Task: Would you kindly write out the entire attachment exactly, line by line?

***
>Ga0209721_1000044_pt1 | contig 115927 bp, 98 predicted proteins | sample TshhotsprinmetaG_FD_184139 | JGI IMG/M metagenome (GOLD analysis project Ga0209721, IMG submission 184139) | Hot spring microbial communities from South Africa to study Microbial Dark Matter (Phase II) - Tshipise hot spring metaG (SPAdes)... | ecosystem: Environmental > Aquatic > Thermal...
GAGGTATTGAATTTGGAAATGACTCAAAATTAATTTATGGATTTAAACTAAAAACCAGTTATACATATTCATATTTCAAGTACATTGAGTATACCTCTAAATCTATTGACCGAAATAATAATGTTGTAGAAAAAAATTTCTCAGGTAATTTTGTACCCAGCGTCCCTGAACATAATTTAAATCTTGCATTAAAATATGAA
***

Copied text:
>Ga0209721_1000044_pt1 | contig 115927 bp, 98 predicted proteins | sample TshhotsprinmetaG_FD_184139 | JGI IMG/M metagenome (GOLD analysis project Ga0209721, IMG submission 184139) | Hot spring microbial communities from South Africa to study Microbial Dark Matter (Phase II) - Tshipise hot spring metaG (SPAdes)... | ecosystem: Environmental > Aquatic > Thermal...
GAGGTATTGAATTTGGAAATGACTCAAAATTAATTTATGGATTTAAACTAAAAACCAGTTATACATATTCATATTTCAAGTACATTGAGTATACCTCTAAATCTATTGACCGAAATAATAATGTTGTAGAAAAAAATTTCTCAGGTAATTTTGTACCCAGCGTCCCTGAACATAATTTAAATCTTGCATTAAAATATGAA